3D printed hair

Researchers at Carnegie Mellon have developed a system for 3d printing soft strands of realistic looking hair for printed objects. The hair can even be brushed, cut, curled and braided.

The system includes a FDM 3D printer (the most affordable type of 3D printer in today’s market) along with a special program that extrudes small amounts of plastic and then pulls away, creating a string-like ‘hair’. The technique was inspired by the operation of a handheld glue gun, whereby hair-like strands are unintentionally formed after pulling the nozzle head of the gun away. “You just squirt a little bit of material and pull away,” said Gierad Laput, one of the PhD students who developed the technique. “It’s a very simple idea, really.”

The problem the researchers here faced however is that a 3D printer head cannot move up rapidly like a glue gun. 3d printer beds however can move quickly from side to side. By extruding the molten printing material and ten moving the print head and the print bed sideways, the researchers were able to replicate the functioning of a glue gun and create hair-like printed strands as a result. The software program allows the individual hairs to be customized in terms of colour, density, thickness etc. and the resulting hairs are strong enough to be used as bristle on a broom or brush, a customized troll doll or even human wigs and toupes (although the process of doing so is still incredibly time consuming).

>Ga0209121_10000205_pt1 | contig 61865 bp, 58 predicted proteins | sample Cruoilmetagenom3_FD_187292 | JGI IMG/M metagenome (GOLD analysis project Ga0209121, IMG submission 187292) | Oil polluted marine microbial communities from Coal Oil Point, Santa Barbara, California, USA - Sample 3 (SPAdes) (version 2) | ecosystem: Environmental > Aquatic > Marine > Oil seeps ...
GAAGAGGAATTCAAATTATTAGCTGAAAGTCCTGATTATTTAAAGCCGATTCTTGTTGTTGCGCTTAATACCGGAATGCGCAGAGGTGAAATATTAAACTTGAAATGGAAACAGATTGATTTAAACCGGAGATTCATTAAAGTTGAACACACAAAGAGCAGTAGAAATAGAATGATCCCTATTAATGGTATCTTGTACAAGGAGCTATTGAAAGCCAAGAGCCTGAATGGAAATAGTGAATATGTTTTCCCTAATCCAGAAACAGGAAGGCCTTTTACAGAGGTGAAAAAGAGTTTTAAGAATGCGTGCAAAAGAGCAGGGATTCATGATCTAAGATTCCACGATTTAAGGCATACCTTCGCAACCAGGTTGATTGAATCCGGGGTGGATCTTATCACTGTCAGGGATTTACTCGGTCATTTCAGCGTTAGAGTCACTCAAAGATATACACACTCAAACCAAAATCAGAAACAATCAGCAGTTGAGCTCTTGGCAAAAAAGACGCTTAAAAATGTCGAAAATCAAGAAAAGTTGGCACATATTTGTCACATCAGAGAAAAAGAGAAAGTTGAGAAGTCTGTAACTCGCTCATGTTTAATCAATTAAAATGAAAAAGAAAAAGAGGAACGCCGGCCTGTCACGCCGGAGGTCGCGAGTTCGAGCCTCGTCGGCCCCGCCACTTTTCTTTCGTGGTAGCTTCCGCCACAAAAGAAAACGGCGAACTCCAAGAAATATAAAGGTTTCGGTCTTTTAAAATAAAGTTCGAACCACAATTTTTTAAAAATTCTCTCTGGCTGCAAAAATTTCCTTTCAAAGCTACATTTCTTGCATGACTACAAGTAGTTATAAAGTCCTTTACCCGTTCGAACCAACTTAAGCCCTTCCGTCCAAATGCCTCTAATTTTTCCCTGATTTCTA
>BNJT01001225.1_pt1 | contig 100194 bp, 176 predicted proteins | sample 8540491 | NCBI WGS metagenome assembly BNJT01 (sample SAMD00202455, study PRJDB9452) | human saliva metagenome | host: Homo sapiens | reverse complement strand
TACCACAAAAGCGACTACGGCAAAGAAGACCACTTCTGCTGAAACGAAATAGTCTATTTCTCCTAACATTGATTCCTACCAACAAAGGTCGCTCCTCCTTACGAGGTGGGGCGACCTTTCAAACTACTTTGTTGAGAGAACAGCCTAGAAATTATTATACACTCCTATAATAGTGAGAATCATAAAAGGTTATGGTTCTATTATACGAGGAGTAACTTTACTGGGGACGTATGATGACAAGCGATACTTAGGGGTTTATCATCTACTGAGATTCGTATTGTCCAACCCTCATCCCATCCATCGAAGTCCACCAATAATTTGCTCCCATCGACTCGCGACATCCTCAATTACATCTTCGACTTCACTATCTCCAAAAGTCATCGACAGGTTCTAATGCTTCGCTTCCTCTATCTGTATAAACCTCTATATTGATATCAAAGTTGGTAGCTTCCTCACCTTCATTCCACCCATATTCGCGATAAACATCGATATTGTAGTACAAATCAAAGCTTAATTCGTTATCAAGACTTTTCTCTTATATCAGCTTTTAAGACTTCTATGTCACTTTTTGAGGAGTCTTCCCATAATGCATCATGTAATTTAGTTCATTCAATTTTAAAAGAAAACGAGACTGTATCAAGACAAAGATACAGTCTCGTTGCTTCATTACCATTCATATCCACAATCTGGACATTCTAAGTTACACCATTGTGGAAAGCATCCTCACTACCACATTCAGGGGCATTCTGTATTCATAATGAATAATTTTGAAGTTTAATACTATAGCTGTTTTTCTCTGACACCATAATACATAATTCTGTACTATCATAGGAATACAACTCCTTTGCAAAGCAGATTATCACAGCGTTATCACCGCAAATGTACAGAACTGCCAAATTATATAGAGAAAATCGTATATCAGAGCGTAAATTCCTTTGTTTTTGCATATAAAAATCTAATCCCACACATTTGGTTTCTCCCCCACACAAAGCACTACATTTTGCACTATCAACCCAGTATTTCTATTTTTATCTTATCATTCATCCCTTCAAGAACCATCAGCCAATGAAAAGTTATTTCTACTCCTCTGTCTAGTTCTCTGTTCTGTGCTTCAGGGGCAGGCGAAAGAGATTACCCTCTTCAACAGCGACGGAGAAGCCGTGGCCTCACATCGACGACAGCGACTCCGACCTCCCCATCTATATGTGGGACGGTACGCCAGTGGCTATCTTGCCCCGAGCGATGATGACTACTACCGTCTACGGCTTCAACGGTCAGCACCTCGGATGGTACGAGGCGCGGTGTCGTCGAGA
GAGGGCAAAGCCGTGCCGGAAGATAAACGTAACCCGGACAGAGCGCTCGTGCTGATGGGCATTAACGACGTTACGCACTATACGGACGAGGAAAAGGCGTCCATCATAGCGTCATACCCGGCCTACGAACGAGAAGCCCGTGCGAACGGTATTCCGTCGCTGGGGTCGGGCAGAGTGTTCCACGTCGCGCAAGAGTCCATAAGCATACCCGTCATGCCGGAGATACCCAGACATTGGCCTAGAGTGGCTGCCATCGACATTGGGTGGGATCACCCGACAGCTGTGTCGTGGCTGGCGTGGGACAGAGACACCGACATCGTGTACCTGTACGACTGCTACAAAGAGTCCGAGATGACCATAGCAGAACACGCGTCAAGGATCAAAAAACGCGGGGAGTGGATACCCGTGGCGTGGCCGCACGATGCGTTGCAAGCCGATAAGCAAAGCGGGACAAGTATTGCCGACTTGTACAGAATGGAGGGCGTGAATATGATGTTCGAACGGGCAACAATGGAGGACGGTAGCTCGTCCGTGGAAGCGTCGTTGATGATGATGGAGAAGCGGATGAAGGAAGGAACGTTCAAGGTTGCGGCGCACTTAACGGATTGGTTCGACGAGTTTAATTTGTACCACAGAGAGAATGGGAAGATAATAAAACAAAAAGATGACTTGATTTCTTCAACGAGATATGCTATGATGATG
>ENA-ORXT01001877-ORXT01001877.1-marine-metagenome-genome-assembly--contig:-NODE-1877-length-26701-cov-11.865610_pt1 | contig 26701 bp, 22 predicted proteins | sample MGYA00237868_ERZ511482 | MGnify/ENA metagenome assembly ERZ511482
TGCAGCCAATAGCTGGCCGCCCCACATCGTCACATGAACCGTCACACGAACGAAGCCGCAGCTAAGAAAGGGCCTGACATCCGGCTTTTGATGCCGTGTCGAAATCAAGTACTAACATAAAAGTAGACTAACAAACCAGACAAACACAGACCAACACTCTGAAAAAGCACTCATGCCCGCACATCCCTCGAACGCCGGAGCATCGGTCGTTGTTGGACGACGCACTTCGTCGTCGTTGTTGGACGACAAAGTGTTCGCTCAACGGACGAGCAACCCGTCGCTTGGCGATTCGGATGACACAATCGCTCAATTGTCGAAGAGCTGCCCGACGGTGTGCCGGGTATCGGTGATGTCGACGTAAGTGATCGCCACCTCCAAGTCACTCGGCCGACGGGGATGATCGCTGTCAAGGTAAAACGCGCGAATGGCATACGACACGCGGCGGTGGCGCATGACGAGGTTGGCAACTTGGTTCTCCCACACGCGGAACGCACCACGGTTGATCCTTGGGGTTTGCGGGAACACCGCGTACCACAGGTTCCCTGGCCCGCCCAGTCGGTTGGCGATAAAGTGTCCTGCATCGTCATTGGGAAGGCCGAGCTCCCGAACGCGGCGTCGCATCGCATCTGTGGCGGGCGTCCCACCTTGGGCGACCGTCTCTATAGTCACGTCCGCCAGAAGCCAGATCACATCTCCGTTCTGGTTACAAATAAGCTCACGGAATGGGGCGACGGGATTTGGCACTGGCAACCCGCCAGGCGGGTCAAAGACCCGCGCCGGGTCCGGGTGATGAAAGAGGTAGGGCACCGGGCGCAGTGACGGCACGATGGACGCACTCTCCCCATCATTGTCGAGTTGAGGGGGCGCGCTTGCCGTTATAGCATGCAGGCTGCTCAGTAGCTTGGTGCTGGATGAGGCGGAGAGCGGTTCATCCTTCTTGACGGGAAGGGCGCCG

The researchers here print the hairs with PLY (polylactide), a common material for their project. However, in the future, Laput explains that ABS (acrylonitrile butadiene styrene) might make it possible to create magnetic hair, or hair with other interesting properties.

You can watch the team’s video explaining their work here.  The full method is described in detail in the paper “3D Printed Hair: Fused Deposition Modeling of Soft Stands, Fibers and Bristles” by Gierad Laput, Xiang ‘Anthony Chan and Professor Chris Harrison.

The research was supported by Google, Yahoo!, Qualcomm and the David and Lucile Packard Foundation.